Steps to sell a home in California

Selling a home in the Golden State is a major undertaking. With various required disclosures and potential legal pitfalls, there are a number of things you should know before you begin the process.


Why Do You Need a Real Estate Agent?

You can try to sell your home on your own, but a real estate agent will know the current value of similar homes in your area, and how to effectively present and market your home to maximize its potential. According to the latest report, home sales involving real estate agents usually involve purchase prices higher than those without an agent.

Your Listing Agreement

There are three main real estate listing agreements that you should be aware of. An open listing is one where the owner retains the right to sell the home and pays no commissions. An exclusive agency listing is used for a sale by the owner. The owner executes the listing agreement with a broker if the broker is the cause of the sale. With an exclusive right to sell listing, the seller agrees to pay a commission to the listing broker regardless of who brings in the buyer.

How to Set the Sales Price

Your agent typically determines the listing price of your home by running a CMA report. Other factors should also be considered, such as proximity to schools, amenities, parks, golf courses and freeways.

What to Include in Your Listing Agreement

Listing agreements should include details, such as:
• Sales price and commission
• Duration of the agreement
• Responsibilities of the seller and the agent


In California sellers are required to provide certain disclosures about the property, such as:
• Natural hazards
• Illegal substance contamination
• Lead-based paint
• Special assessments
• Sex offender registrations

Failure to properly disclose or to make other required disclosures can expose you to a legal action down the road.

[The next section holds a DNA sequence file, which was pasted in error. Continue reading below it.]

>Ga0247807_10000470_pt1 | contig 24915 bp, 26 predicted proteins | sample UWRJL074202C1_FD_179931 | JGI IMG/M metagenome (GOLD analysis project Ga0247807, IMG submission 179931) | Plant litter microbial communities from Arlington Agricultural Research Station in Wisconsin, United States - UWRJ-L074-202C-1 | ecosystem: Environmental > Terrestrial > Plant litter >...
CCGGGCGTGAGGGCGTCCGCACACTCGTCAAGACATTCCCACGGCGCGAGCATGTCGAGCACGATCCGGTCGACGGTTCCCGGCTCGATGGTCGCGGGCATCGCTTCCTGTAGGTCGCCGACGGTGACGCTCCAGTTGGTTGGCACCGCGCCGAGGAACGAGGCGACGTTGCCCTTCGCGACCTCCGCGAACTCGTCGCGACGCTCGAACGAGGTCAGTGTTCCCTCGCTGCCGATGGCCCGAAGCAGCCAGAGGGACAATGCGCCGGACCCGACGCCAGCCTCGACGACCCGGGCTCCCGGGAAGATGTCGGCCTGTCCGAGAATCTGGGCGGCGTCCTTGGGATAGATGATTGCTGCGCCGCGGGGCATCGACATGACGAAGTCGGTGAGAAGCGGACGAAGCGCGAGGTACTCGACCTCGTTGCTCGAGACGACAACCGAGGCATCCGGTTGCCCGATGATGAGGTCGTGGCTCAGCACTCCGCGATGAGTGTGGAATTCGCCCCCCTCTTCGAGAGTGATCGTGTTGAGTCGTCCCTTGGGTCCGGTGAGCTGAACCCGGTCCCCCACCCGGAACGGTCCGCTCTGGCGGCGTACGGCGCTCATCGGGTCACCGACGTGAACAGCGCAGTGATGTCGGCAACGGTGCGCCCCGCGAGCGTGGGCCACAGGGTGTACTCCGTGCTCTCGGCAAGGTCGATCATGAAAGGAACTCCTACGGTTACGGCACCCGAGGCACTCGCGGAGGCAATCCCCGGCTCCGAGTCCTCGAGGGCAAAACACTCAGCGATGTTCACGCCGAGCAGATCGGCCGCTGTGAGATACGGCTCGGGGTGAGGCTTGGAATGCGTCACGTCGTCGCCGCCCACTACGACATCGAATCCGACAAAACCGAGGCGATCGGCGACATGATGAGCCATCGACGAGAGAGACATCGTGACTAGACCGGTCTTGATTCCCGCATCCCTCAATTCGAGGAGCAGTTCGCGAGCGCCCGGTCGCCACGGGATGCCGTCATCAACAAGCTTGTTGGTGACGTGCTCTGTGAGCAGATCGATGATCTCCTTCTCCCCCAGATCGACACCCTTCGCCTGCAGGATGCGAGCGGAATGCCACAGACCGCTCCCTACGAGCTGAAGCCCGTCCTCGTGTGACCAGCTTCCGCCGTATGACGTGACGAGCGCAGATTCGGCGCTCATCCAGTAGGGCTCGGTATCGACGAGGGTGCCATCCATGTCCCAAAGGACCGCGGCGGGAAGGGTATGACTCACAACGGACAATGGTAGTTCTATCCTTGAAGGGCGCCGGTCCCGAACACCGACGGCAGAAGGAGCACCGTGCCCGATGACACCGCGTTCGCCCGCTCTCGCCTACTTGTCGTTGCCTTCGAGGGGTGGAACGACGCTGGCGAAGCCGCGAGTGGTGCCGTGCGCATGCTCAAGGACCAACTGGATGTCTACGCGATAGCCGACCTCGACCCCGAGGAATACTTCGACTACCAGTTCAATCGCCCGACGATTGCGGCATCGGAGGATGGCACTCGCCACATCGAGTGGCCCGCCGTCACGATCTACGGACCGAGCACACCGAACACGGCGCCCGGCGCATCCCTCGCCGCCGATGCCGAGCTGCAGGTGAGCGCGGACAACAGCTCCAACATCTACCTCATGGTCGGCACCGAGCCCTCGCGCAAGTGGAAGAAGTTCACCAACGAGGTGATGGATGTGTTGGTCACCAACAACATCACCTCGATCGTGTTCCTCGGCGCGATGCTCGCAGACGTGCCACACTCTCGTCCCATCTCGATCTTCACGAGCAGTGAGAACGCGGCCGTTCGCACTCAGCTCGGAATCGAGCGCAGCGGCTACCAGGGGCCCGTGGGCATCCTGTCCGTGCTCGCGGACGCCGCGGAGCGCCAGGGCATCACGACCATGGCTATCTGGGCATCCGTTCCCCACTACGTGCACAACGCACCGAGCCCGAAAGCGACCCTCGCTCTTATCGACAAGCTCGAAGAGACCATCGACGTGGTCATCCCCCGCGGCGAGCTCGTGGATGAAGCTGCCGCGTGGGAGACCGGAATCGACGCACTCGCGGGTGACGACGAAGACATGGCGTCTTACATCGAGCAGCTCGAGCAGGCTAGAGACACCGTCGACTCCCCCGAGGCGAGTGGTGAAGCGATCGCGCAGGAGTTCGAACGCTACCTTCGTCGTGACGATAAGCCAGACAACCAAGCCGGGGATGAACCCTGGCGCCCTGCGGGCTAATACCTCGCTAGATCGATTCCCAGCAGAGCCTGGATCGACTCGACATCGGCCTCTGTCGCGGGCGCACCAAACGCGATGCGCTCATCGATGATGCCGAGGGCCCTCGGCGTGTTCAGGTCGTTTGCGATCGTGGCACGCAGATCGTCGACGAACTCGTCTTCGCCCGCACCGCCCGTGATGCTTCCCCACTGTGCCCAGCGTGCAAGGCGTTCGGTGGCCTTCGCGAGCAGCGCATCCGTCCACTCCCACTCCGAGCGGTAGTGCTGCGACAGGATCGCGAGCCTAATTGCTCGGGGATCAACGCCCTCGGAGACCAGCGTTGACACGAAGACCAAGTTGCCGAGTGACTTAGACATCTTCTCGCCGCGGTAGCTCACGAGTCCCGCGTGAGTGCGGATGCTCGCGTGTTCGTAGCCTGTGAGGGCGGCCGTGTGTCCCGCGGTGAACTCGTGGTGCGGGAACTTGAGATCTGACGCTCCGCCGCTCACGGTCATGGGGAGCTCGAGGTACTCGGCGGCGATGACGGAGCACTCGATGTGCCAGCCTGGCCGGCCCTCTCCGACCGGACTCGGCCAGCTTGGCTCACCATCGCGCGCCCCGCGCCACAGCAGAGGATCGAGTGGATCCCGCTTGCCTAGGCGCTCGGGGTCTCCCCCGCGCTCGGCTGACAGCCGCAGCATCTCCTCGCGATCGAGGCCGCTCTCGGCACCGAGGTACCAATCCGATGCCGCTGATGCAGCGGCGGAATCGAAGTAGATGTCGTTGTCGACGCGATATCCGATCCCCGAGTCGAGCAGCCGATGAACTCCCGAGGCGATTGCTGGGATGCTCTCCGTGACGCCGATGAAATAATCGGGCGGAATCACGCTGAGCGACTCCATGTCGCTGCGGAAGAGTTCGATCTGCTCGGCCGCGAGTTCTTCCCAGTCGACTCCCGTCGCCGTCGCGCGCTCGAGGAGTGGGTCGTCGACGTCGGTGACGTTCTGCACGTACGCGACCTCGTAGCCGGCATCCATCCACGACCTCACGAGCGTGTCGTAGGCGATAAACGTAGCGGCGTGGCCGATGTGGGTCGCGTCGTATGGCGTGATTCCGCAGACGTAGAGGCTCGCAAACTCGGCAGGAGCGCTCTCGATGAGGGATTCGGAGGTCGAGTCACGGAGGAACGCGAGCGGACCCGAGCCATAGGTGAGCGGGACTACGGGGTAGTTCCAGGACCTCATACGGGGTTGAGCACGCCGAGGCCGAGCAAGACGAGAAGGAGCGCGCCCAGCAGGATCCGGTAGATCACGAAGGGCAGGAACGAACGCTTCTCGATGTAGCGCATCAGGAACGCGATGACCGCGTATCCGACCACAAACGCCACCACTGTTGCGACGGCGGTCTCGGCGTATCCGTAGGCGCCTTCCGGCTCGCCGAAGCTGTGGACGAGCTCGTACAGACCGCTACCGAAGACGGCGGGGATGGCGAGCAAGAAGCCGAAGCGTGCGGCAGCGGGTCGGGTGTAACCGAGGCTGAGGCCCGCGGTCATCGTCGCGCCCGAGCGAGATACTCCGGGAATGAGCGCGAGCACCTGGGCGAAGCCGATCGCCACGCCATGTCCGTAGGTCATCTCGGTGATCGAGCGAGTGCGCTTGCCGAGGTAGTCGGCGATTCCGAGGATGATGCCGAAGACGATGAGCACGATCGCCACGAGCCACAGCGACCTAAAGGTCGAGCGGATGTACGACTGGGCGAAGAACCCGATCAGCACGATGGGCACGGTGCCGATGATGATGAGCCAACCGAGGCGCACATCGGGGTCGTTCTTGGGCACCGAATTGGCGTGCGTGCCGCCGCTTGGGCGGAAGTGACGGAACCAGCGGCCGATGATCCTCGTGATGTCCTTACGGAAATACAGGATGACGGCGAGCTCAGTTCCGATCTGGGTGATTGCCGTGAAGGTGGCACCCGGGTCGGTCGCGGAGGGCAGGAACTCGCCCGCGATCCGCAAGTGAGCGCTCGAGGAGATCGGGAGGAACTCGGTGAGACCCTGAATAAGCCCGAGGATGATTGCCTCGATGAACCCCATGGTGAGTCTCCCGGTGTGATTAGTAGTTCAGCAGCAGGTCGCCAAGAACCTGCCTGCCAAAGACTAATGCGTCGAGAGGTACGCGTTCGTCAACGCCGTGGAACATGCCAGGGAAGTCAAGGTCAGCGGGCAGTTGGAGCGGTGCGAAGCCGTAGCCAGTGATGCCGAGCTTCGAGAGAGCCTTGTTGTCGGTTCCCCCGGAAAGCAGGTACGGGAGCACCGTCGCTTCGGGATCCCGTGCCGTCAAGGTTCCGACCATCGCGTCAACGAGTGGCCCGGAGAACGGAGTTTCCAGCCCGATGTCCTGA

Getting the Offer

An offer is a proposal to pay a certain price based on set terms and conditions. It’s not a legally binding contract until the seller accepts the offer and its material terms and then notifies the buyer that it has been accepted.

A counteroffer rejects the original offer based on purchase price or other terms or conditions, and proposes a different price or new terms.
After an offer is agreed on and signed by all parties, the buyer deposits funds into an escrow account, secures mortgage approval, arranges a home inspection, and follows all state and local regulations regarding transfer of the property.

The Purchase Agreement

A purchase agreement is a legally binding contract for the sale of real estate. It includes details, terms and conditions such as:
• The identities of the parties
• A description of the property
• Price and financing terms
• Items included in the sale
• Guarantee of clear title
• Date of closing and inspection

Negotiating Post-Contract Issues
If an inspection turns up material defects, the buyer can insist that you pay to fix the problems or lower the purchase price so the transaction can still proceed or sold “as is”.
Closing the Sale
At the close of escrow, several important events occur, such as:
• The buyer signs a promissory note.
• Seller pays certain closing costs.
• Buyer signs the deed of trust on the property as security for the loan.
• Title insurance is verified.
• The deed is recorded on the day escrow closes.

As the seller, you don’t have to be present at closing, as long as all costs are paid and all documents are signed. You typically have to turn over the keys to the buyer that day if the deed is recorded at that time.